The genetic factors that control reproductive development in B. oleracea remain a mystery. Broccoli differs from cauliflower in its floral development stage at harvest. We are studying the role of meristem identity genes (MIGs) in the transition from inflorescence meristem (cauliflower) to floral buds (broccoli). The objectives are to determine stage-specific roles of MIGs during reproductive development and to check whether expression of flowering genes in heading B. oleracea is as predicted by the Arabidopsis flowering model. We tested a model of arrest in B. oleracea that incorporates FUL, a redundant gene of AP1 in controlling inflorescence architecture and floral meristem identity, the meristem gene TFL1, the flowering gene LFY, and AP1/CAL, and genes involved in flower transition. Conclusions. 1) Arrest at the inflorescence meristem stage is highly correlated with a decrease in LFY to TFL1 ratio, given by a decrease in TFL1 expression. 2) Transcription of AP1c is stimulated at the time of floral primordium initiation, suggesting a role in floral transition but not in floral organ specification. Plants recessive for AP1a, AP1c, and CAL formed normal floral buds containing all four whorls of organs, and did not necessarily form curd. We suggest that their ability to flower could be related with the ectopic expression of FUL by affecting TFL1 expression. FUL paralogs were highly expressed at all stages of development of the triple mutant plants. 3) The lack of upregulation in AP1 transcripts at the floral bud stage, and the absence of an A-function mutant phenotype imply that other genes act redundantly with AP1 in the specification of sepal identity and questions the role of AP1a and AP1c as A-function genes in B. oleracea.
Thomas Bjorkman and Karen Pearson
Production of broccoli in areas where summer temperatures exceed 30C is difficult because the head may not form properly. The high temperature causes an unevenness in the head due to widely differing sizes of buds. The sensitive stage of development was determined for the early maturing variety `Galaxy' by exposing it to 1-week at 36C at varying developmental stages, and subsequently analyzing the head structure. The injury is a cessation of bud enlargement during the high-temperature exposure. There is no corresponding cessation of bud initiation at the apex. The patter of injury is consistent with susceptibility over a relatively small range of bud development: even with a 1-week exposure, only about 1/3 of the buds will be affected. The plant's most developmental stage at this sensitive period still appears vegetative, but the youngest leaves are just beginning to reorient as a consequence of the reduced stem elongation rate. The meristem is less than 1 mm wide, and scanning electron micrographs show floral primordia just forming, still subtended by leaf primordia. The injury is fully expressed when the head is first exposed (≈10 mm wide), though it becomes more apparent as the head matures. The buds that were delayed in development by the high temperature developed into fertile flowers, albeit about a week late.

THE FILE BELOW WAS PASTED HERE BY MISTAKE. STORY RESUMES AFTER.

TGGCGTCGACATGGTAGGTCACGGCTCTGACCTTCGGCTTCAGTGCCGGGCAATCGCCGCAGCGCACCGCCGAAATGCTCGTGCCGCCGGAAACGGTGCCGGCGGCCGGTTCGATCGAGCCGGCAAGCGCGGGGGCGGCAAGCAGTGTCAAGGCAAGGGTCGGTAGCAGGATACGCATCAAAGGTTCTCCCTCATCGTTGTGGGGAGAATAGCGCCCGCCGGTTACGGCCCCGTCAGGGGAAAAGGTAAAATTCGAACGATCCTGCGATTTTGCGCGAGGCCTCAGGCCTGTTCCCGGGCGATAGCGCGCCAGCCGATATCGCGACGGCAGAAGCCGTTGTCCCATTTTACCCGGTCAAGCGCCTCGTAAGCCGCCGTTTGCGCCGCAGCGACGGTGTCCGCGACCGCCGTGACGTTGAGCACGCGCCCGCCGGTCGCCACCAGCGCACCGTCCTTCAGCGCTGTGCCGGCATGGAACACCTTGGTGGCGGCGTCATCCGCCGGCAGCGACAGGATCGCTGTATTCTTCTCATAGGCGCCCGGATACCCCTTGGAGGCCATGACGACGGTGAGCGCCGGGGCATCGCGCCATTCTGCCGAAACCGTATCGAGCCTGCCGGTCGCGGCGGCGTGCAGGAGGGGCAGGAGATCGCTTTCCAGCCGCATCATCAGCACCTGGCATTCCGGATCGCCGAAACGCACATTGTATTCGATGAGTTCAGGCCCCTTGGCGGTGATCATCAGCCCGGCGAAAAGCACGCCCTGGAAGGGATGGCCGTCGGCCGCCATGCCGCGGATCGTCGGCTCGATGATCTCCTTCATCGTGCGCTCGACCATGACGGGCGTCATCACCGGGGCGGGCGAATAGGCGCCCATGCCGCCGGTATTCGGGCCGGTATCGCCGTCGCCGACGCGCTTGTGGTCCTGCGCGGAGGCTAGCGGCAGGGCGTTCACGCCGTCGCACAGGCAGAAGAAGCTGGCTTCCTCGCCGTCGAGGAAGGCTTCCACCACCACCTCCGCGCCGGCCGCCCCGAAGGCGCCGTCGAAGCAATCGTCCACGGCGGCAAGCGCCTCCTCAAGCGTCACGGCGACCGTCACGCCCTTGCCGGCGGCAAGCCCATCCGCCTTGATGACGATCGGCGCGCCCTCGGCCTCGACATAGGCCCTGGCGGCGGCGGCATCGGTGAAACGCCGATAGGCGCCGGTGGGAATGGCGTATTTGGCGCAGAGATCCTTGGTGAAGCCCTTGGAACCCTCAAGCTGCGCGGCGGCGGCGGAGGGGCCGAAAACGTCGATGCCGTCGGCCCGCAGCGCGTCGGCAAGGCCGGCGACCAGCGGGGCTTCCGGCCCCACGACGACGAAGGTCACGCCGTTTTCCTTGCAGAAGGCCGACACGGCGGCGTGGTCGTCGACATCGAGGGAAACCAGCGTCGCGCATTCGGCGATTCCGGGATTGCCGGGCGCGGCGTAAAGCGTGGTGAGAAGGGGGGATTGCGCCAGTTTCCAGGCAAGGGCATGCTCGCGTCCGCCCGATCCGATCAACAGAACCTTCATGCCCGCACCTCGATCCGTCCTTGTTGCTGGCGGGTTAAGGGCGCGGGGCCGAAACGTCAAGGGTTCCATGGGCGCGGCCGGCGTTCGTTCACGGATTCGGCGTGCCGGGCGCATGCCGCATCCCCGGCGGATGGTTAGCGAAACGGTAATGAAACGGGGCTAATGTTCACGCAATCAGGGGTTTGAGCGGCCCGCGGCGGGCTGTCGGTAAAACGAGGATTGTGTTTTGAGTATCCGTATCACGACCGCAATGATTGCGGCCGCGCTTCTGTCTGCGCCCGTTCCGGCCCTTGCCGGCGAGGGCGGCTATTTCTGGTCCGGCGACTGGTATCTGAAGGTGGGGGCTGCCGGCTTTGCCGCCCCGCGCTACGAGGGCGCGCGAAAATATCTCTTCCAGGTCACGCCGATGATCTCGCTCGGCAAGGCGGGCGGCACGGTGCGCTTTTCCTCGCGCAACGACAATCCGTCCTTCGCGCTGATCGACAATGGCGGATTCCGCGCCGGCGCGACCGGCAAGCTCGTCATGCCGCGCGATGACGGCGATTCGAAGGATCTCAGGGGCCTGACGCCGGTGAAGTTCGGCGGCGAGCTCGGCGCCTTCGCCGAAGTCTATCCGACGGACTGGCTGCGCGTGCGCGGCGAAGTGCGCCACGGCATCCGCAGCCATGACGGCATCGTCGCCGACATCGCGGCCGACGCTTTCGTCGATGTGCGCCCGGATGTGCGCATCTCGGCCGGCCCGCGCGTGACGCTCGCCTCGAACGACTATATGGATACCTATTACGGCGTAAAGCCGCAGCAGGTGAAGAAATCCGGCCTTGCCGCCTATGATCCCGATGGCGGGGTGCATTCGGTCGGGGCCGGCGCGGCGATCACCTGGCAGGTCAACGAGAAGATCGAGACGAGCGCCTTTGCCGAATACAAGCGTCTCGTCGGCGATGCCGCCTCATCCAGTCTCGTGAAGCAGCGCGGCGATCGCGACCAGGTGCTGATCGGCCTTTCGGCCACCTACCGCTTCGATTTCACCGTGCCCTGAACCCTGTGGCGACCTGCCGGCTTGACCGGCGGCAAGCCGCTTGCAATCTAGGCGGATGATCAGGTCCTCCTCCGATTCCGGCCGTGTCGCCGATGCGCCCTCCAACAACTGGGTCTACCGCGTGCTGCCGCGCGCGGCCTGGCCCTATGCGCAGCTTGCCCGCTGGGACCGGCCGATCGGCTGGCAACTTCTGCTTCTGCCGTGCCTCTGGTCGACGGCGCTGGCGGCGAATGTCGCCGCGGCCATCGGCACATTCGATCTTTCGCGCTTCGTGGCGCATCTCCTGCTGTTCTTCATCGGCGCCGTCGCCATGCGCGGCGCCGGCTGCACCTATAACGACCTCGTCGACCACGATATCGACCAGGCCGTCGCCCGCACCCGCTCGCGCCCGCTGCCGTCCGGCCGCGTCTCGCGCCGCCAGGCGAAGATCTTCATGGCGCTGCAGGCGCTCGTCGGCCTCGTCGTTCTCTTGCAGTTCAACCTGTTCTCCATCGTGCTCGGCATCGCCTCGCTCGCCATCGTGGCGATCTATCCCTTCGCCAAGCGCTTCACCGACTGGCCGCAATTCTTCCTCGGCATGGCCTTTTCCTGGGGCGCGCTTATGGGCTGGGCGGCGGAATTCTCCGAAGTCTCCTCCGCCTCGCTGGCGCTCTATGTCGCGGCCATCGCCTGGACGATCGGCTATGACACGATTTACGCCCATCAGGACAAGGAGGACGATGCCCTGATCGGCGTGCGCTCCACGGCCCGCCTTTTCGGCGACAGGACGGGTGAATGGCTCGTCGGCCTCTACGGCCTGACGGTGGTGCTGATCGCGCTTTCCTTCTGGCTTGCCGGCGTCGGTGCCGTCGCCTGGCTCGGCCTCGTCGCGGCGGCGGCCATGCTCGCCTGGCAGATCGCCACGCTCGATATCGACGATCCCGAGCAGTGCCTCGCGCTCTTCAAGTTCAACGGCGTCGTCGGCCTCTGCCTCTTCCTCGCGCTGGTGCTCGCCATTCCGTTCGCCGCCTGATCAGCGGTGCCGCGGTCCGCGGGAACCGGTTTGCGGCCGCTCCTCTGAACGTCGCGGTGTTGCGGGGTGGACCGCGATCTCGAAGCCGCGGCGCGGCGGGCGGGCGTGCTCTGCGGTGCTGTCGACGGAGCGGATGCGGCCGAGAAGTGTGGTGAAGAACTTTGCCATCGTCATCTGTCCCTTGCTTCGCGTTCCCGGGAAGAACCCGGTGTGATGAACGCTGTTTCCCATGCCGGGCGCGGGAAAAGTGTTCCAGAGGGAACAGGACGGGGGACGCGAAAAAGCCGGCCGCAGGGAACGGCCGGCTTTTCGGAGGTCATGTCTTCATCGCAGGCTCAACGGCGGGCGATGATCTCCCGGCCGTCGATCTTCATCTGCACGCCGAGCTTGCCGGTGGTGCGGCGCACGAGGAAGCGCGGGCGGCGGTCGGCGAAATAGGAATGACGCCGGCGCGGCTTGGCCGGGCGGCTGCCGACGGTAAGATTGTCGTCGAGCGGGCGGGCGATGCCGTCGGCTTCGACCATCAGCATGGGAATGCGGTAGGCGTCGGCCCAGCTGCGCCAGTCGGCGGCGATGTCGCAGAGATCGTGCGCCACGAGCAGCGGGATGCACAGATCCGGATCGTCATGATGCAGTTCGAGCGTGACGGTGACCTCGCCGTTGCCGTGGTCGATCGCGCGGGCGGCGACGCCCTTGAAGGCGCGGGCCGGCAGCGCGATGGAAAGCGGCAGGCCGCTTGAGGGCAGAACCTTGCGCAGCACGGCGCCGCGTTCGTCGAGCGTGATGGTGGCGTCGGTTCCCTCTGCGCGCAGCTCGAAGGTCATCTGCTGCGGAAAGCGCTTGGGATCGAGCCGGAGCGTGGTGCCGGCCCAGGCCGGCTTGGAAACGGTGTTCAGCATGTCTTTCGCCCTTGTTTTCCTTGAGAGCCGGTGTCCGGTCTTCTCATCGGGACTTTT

Denise V. Duclos* and Thomas Björkman
Cauliflower (Brassica oleracea var. italica) and Broccoli (Brassica oleracea var. botrytis) differ mainly in the stage of reproductive arrest. Cauliflower curd is an inflorescence meristem, while broccoli arrests just before anthesis. Arabidopsis studies led to the hypothesis that a mutant BoCAL allele arrested cauliflower earlier. Later, a mutant in BoAP1 was found to have similar effects. These partially redundant genes, and several identified since, are present in multiple copies in B. oleracea. Understanding their role in the arrest requires quantification of transcript abundance analysis by real-time PCR. Designing selective PCR primers is a critical first step in the process. Designs were based on alignment among the genes of interest (MADS-box genes BoCAL, BoAP1, FUL, and the non MADS-box genes LFY and TFL1) and their paralogs. The high sequence similarity (some over 95%) makes the target transcripts difficult to distinguish. Therefore, primers were designed mostly for targets in the 3'UTR region in order to gain specificity. Short amplicons, 68bp to 200bp, were required for the high PCR efficiency required to quantify these low-abundance transcripts. Primers were evaluated by conventional RT-PCR and real-time PCR. By altering temperature, Total RNA was isolated from plants that were arrested at three developmental stages, inflorescence meristem (cauliflower), floral meristem (intermediate), and floral bud (broccoli) by varying temperature. RT-PCR products were single bands of the expected size, despite the high homology between genes under study. Real-time melting curve analysis (fluorescence derivative vs. melting temperature) corroborated the presence of a single amplicon. The identity of products was confirmed by sequencing and restriction enzyme digestion.